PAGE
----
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The Bus Stop: Documentary Photos Revealing Million Person's Orchestra in Brasilia[1]The Bus Stop: Documentary Photos Revealing Million Person's Orchestra in Brasilia[2]The Bus Stop: Documentary Photos Revealing Million Person's Orchestra in Brasilia[3]The Bus Stop: Documentary Photos Revealing Million Person's Orchestra in Brasilia[4]The Bus Stop: Documentary Photos Revealing Million Person's Orchestra in Brasilia[5]The Bus Stop: Documentary Photos Revealing Million Person's Orchestra in Brasilia[6]The Bus Stop: Documentary Photos Revealing Million Person's Orchestra in Brasilia[7]The Bus Stop: Documentary Photos Revealing Million Person's Orchestra in Brasilia[8]The Bus Stop: Documentary Photos Revealing Million Person's Orchestra in Brasilia[9]The Bus Stop: Documentary Photos Revealing Million Person's Orchestra in Brasilia[10]The Bus Stop: Documentary Photos Revealing Million Person's Orchestra in Brasilia[11]The Bus Stop: Documentary Photos Revealing Million Person's Orchestra in Brasilia[12]The Bus Stop: Documentary Photos Revealing Million Person's Orchestra in Brasilia[13]The Bus Stop: Documentary Photos Revealing Million Person's Orchestra in Brasilia[14]The Bus Stop: Documentary Photos Revealing Million Person's Orchestra in Brasilia[15]The Bus Stop: Documentary Photos Revealing Million Person's Orchestra in Brasilia[16]The Bus Stop: Documentary Photos Revealing Million Person's Orchestra in Brasilia[17]The Bus Stop: Documentary Photos Revealing Million Person's Orchestra in Brasilia[18]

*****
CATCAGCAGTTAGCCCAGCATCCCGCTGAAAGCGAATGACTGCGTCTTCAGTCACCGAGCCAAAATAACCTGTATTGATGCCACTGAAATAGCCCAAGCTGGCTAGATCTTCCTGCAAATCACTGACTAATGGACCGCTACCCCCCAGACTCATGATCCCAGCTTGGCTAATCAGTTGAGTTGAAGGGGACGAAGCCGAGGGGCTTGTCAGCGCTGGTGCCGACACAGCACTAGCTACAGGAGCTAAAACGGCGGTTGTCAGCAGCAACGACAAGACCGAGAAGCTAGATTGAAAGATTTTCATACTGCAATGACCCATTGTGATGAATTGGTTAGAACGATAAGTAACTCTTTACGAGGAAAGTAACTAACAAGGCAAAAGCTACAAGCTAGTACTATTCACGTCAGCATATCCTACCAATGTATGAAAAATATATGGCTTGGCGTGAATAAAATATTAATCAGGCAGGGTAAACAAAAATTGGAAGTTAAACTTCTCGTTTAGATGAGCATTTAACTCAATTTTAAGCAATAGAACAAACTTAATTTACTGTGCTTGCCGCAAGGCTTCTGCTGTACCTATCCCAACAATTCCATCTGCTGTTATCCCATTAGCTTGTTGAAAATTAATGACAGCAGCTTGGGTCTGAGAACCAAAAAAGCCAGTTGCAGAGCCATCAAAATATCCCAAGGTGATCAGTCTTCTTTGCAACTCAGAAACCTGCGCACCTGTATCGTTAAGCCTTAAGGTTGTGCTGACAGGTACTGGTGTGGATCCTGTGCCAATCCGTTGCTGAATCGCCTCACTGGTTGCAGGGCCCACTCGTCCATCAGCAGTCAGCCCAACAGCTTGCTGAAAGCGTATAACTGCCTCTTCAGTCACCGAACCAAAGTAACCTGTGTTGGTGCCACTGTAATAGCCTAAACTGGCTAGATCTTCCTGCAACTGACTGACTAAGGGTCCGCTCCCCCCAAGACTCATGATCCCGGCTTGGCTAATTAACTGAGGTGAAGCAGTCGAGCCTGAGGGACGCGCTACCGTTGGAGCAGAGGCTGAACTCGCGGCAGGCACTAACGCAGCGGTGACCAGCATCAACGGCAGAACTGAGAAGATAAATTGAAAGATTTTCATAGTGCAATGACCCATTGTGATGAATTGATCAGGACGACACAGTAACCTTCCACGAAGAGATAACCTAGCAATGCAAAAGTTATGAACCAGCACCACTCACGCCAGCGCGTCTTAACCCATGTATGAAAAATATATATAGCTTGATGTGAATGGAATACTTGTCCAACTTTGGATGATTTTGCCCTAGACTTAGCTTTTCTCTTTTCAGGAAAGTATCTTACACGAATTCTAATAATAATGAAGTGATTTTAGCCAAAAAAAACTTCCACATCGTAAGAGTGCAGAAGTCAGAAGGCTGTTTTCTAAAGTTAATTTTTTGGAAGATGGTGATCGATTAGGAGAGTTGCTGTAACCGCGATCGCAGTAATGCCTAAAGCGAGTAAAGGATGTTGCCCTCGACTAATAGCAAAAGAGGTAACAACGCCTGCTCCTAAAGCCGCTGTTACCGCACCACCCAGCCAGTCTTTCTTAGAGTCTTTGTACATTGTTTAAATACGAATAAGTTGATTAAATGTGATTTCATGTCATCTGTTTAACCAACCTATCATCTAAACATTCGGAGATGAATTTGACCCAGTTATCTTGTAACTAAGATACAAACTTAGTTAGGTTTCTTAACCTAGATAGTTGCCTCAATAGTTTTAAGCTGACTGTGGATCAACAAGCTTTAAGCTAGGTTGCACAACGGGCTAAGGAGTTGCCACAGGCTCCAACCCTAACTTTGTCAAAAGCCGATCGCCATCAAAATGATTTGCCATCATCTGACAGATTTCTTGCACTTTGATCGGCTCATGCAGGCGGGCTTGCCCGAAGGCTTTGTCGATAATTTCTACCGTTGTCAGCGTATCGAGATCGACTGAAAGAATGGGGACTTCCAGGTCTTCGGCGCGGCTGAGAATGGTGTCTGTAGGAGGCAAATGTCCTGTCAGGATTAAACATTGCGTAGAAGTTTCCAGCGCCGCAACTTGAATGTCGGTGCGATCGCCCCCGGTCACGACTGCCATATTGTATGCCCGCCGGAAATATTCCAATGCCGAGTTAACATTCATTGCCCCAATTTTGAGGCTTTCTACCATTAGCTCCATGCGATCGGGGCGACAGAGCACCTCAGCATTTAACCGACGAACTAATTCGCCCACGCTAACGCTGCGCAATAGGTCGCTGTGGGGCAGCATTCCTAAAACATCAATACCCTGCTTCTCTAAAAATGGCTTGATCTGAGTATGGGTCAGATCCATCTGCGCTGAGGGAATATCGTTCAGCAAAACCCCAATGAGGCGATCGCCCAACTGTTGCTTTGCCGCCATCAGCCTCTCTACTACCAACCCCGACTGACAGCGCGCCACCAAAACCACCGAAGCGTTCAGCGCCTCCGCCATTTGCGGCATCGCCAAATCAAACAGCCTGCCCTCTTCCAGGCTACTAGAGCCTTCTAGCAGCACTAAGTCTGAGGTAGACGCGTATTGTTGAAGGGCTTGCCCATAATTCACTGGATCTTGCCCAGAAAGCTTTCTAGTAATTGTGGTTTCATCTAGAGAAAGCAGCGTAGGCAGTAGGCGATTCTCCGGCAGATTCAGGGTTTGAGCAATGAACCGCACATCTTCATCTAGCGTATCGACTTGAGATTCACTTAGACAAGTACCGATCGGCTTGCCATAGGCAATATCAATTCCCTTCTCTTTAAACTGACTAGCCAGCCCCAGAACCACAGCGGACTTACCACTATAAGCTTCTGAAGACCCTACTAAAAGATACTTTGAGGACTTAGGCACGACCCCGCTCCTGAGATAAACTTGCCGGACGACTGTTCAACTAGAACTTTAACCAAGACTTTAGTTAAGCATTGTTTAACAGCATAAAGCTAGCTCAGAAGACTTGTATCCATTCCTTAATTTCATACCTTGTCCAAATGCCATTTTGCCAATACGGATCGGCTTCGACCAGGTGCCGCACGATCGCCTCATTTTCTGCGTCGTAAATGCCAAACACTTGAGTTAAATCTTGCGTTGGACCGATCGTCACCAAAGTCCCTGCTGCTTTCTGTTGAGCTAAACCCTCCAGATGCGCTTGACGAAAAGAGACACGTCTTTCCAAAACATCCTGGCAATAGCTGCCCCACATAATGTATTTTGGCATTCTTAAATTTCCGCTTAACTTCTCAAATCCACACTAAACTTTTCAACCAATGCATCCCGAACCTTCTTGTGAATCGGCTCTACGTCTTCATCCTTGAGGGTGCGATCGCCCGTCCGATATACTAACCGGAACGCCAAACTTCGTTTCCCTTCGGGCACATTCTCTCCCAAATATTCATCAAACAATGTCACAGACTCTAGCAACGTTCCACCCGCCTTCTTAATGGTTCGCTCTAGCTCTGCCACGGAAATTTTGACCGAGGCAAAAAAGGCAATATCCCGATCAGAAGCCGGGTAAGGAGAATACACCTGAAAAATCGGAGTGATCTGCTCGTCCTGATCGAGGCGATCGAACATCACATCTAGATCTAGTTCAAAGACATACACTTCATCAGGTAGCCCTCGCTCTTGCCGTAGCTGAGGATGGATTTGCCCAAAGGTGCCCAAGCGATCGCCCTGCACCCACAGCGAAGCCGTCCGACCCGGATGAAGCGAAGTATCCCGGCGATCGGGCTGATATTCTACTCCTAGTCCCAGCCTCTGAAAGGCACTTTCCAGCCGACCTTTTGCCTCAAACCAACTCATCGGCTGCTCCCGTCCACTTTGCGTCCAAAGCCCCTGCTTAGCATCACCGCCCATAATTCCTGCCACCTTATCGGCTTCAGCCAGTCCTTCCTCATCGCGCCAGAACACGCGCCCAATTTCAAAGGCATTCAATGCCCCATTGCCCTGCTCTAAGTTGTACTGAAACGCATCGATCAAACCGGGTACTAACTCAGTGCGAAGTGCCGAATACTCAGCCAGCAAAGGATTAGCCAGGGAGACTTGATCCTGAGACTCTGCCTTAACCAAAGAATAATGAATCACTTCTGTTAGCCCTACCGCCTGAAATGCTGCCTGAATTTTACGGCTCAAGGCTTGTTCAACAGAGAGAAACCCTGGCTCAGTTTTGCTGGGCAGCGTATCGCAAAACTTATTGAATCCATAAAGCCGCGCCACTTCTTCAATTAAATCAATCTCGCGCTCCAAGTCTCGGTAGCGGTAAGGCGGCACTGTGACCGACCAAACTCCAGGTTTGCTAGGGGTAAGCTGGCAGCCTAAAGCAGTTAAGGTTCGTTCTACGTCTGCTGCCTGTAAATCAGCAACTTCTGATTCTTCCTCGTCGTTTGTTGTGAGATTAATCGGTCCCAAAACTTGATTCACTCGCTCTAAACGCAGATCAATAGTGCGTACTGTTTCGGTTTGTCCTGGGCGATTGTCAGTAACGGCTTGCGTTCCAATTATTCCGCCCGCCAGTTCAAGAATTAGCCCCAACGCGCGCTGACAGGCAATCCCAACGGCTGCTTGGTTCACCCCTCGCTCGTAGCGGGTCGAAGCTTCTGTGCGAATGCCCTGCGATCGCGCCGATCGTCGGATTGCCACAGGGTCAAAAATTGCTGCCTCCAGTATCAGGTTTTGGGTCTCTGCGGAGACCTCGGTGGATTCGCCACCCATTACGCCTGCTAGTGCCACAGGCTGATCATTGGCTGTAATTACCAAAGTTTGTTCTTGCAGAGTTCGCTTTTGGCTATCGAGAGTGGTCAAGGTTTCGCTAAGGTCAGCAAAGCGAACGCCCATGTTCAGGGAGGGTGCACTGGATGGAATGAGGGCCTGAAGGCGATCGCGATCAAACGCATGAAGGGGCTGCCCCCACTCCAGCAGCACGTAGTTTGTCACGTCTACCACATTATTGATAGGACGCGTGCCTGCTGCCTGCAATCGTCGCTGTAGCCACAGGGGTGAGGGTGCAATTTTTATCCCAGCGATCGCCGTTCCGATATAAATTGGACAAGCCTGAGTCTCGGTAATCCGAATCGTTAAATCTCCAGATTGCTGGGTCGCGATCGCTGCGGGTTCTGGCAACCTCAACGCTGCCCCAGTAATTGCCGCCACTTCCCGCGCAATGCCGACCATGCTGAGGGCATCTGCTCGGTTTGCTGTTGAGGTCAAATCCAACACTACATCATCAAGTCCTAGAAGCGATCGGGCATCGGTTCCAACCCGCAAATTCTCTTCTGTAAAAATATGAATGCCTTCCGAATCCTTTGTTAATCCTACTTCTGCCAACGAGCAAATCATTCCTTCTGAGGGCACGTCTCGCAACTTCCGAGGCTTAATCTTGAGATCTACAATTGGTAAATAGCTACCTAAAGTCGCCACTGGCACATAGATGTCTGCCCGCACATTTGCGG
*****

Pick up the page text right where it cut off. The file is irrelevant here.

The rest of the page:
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The Bus Stop: Documentary Photos Revealing Million Person's Orchestra in Brasilia[1] author: Gustavo Minas (Brazil)
Description Local photographer Gustavo Minas was surprised by the carefully plotted capital of Brazil when he first came to Brasilia from a bucolic town in Brazil’s countryside. At that time, the only place he could find some chaos and energy was in the central transport station.

“It is a place where two world mix - people both from the lower-class satellite towns and from the affluent blocks within Plano Piloto,” said Gustavo Minas, “it is also the place where many hopeless outsiders who come to the capital roam, trying to get a job or begging, sleeping under its arcades at night, bu themselves or with their families.”

In that case, Gustavo Minas captured the frenzy of the transportation hub in his series “Rodoviária” or “Bus Stop”, within photos that reveal a symphony of buses, commuters, glasses and concrete.


Via: thetheatlantic.com
More information at gustavominas.com



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